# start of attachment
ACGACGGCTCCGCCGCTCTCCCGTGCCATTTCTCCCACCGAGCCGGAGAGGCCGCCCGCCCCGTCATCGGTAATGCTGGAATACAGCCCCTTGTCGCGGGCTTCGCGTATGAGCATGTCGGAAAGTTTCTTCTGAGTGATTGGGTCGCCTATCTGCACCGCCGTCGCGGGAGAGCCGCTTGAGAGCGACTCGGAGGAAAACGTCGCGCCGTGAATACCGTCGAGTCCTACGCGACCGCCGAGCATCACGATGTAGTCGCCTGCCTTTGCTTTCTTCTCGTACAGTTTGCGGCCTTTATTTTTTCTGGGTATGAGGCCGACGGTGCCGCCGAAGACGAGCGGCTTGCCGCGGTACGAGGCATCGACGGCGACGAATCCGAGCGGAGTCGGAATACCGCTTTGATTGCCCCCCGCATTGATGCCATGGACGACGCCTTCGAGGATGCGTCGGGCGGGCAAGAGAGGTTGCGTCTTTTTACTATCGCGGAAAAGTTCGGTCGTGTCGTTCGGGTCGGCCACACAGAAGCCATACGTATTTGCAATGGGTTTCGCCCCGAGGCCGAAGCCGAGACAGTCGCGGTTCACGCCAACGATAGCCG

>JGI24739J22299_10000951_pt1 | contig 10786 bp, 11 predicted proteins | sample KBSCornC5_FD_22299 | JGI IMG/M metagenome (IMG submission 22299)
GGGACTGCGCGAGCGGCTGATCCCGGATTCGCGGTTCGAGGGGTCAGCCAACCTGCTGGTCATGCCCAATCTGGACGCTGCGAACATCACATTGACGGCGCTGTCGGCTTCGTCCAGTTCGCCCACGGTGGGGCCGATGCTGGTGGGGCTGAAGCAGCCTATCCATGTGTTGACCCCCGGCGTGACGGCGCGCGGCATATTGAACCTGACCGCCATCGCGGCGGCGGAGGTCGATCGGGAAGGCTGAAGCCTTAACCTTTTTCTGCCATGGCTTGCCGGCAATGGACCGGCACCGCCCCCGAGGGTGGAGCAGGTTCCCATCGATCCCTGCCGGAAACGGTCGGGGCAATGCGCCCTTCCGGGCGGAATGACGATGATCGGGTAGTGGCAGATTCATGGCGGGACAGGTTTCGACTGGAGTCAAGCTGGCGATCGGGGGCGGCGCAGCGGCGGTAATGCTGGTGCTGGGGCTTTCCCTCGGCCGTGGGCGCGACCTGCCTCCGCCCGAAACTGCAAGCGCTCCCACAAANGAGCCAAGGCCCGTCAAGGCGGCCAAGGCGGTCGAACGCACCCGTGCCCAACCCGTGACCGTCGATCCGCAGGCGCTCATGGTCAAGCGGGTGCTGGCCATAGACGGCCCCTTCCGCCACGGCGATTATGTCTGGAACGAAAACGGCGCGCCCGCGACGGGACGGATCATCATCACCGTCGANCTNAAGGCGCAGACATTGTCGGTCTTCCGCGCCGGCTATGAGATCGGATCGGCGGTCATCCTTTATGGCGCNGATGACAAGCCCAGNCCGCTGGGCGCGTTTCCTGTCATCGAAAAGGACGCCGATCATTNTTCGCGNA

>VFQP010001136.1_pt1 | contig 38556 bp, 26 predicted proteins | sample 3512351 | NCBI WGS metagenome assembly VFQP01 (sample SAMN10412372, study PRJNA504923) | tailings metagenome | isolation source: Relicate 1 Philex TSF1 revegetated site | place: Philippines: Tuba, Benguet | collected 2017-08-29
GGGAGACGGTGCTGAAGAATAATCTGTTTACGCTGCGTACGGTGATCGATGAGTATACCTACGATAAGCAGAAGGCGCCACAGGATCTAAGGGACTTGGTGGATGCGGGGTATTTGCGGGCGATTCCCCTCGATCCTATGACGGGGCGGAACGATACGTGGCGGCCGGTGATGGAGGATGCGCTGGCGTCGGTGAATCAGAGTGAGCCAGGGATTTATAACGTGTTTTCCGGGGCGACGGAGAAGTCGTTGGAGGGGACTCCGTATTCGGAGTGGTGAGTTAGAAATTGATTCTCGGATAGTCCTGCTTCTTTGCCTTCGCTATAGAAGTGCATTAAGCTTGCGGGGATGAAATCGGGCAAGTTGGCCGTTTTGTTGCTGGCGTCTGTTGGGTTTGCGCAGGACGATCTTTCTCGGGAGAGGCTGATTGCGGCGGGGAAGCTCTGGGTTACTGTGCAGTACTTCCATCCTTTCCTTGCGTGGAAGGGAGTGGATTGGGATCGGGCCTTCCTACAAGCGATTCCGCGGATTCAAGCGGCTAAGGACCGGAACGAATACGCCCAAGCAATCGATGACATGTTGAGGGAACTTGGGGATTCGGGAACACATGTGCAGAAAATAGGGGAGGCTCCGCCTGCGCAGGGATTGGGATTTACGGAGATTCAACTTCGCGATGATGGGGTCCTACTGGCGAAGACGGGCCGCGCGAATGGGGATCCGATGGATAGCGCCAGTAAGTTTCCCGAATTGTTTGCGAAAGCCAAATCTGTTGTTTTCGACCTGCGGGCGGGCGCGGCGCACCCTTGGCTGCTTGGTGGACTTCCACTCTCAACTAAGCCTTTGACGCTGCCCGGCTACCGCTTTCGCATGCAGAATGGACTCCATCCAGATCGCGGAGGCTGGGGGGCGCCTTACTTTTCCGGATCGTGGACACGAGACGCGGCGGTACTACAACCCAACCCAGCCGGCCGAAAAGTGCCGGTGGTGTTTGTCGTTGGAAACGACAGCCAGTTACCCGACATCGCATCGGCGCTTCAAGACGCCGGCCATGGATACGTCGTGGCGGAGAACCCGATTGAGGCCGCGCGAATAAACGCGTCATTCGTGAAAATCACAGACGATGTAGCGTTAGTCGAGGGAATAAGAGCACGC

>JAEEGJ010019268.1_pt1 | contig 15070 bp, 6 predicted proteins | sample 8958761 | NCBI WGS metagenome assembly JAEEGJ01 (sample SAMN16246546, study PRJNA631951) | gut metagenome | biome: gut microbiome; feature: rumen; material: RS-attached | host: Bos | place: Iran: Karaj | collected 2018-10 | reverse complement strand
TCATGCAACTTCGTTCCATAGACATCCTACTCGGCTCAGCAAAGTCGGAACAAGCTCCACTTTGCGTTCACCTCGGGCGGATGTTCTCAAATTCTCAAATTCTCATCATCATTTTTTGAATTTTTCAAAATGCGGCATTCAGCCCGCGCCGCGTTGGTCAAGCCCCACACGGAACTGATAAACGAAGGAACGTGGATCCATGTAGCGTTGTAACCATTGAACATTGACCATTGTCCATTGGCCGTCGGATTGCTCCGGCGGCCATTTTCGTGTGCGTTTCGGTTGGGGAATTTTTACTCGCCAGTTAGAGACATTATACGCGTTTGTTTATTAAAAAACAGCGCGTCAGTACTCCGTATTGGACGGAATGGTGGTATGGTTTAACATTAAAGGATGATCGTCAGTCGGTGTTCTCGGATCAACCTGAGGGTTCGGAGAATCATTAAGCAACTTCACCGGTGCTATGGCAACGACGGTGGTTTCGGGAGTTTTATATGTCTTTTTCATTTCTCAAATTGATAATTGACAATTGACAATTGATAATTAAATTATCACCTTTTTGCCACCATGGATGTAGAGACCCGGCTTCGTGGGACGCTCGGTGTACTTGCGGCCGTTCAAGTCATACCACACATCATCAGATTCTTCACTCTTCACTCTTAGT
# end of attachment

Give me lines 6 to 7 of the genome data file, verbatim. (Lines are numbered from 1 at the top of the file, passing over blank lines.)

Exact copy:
>JAEEGJ010019268.1_pt1 | contig 15070 bp, 6 predicted proteins | sample 8958761 | NCBI WGS metagenome assembly JAEEGJ01 (sample SAMN16246546, study PRJNA631951) | gut metagenome | biome: gut microbiome; feature: rumen; material: RS-attached | host: Bos | place: Iran: Karaj | collected 2018-10 | reverse complement strand
TCATGCAACTTCGTTCCATAGACATCCTACTCGGCTCAGCAAAGTCGGAACAAGCTCCACTTTGCGTTCACCTCGGGCGGATGTTCTCAAATTCTCAAATTCTCATCATCATTTTTTGAATTTTTCAAAATGCGGCATTCAGCCCGCGCCGCGTTGGTCAAGCCCCACACGGAACTGATAAACGAAGGAACGTGGATCCATGTAGCGTTGTAACCATTGAACATTGACCATTGTCCATTGGCCGTCGGATTGCTCCGGCGGCCATTTTCGTGTGCGTTTCGGTTGGGGAATTTTTACTCGCCAGTTAGAGACATTATACGCGTTTGTTTATTAAAAAACAGCGCGTCAGTACTCCGTATTGGACGGAATGGTGGTATGGTTTAACATTAAAGGATGATCGTCAGTCGGTGTTCTCGGATCAACCTGAGGGTTCGGAGAATCATTAAGCAACTTCACCGGTGCTATGGCAACGACGGTGGTTTCGGGAGTTTTATATGTCTTTTTCATTTCTCAAATTGATAATTGACAATTGACAATTGATAATTAAATTATCACCTTTTTGCCACCATGGATGTAGAGACCCGGCTTCGTGGGACGCTCGGTGTACTTGCGGCCGTTCAAGTCATACCACACATCATCAGATTCTTCACTCTTCACTCTTAGT